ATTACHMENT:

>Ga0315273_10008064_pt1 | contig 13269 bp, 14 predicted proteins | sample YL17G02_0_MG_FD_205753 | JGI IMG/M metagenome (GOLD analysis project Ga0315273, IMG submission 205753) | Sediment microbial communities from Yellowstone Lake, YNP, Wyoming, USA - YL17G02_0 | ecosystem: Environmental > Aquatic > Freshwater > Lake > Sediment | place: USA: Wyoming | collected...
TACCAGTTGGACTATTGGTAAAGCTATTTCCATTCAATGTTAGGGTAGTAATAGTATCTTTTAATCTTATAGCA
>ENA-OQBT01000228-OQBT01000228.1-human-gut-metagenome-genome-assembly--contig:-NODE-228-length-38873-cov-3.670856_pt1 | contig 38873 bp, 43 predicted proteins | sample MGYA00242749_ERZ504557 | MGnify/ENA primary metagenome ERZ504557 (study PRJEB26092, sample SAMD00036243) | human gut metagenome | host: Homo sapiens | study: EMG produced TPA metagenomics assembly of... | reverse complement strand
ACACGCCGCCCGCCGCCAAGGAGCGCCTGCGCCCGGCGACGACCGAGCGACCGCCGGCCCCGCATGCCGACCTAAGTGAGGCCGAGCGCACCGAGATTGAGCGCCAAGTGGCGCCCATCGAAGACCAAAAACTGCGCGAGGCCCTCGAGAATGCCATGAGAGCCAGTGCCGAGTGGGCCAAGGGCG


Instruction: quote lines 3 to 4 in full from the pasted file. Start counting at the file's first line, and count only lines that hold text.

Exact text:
>ENA-OQBT01000228-OQBT01000228.1-human-gut-metagenome-genome-assembly--contig:-NODE-228-length-38873-cov-3.670856_pt1 | contig 38873 bp, 43 predicted proteins | sample MGYA00242749_ERZ504557 | MGnify/ENA primary metagenome ERZ504557 (study PRJEB26092, sample SAMD00036243) | human gut metagenome | host: Homo sapiens | study: EMG produced TPA metagenomics assembly of... | reverse complement strand
ACACGCCGCCCGCCGCCAAGGAGCGCCTGCGCCCGGCGACGACCGAGCGACCGCCGGCCCCGCATGCCGACCTAAGTGAGGCCGAGCGCACCGAGATTGAGCGCCAAGTGGCGCCCATCGAAGACCAAAAACTGCGCGAGGCCCTCGAGAATGCCATGAGAGCCAGTGCCGAGTGGGCCAAGGGCG